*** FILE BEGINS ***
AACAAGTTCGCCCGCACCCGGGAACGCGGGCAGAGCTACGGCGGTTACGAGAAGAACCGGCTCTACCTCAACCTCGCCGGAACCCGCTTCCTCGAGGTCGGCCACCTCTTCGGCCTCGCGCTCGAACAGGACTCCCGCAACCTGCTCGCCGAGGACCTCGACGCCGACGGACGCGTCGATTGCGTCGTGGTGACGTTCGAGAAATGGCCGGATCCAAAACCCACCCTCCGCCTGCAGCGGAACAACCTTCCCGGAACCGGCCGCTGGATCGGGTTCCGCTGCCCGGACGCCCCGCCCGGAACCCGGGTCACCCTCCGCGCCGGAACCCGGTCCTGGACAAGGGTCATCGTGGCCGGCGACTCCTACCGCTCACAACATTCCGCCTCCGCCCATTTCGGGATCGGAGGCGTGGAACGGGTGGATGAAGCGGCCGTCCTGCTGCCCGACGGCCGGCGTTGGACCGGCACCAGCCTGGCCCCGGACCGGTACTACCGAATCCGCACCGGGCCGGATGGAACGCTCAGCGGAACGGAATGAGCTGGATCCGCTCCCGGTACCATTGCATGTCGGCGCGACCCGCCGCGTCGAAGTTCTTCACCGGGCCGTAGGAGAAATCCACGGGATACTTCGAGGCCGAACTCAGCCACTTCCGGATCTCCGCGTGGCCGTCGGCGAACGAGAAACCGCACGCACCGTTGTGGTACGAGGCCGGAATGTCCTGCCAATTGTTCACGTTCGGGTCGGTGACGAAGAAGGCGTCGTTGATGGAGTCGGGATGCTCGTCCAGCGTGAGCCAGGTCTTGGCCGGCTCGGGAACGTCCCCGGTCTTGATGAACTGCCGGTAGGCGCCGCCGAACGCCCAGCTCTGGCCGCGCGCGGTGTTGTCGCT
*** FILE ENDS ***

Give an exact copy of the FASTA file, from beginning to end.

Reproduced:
AACAAGTTCGCCCGCACCCGGGAACGCGGGCAGAGCTACGGCGGTTACGAGAAGAACCGGCTCTACCTCAACCTCGCCGGAACCCGCTTCCTCGAGGTCGGCCACCTCTTCGGCCTCGCGCTCGAACAGGACTCCCGCAACCTGCTCGCCGAGGACCTCGACGCCGACGGACGCGTCGATTGCGTCGTGGTGACGTTCGAGAAATGGCCGGATCCAAAACCCACCCTCCGCCTGCAGCGGAACAACCTTCCCGGAACCGGCCGCTGGATCGGGTTCCGCTGCCCGGACGCCCCGCCCGGAACCCGGGTCACCCTCCGCGCCGGAACCCGGTCCTGGACAAGGGTCATCGTGGCCGGCGACTCCTACCGCTCACAACATTCCGCCTCCGCCCATTTCGGGATCGGAGGCGTGGAACGGGTGGATGAAGCGGCCGTCCTGCTGCCCGACGGCCGGCGTTGGACCGGCACCAGCCTGGCCCCGGACCGGTACTACCGAATCCGCACCGGGCCGGATGGAACGCTCAGCGGAACGGAATGAGCTGGATCCGCTCCCGGTACCATTGCATGTCGGCGCGACCCGCCGCGTCGAAGTTCTTCACCGGGCCGTAGGAGAAATCCACGGGATACTTCGAGGCCGAACTCAGCCACTTCCGGATCTCCGCGTGGCCGTCGGCGAACGAGAAACCGCACGCACCGTTGTGGTACGAGGCCGGAATGTCCTGCCAATTGTTCACGTTCGGGTCGGTGACGAAGAAGGCGTCGTTGATGGAGTCGGGATGCTCGTCCAGCGTGAGCCAGGTCTTGGCCGGCTCGGGAACGTCCCCGGTCTTGATGAACTGCCGGTAGGCGCCGCCGAACGCCCAGCTCTGGCCGCGCGCGGTGTTGTCGCT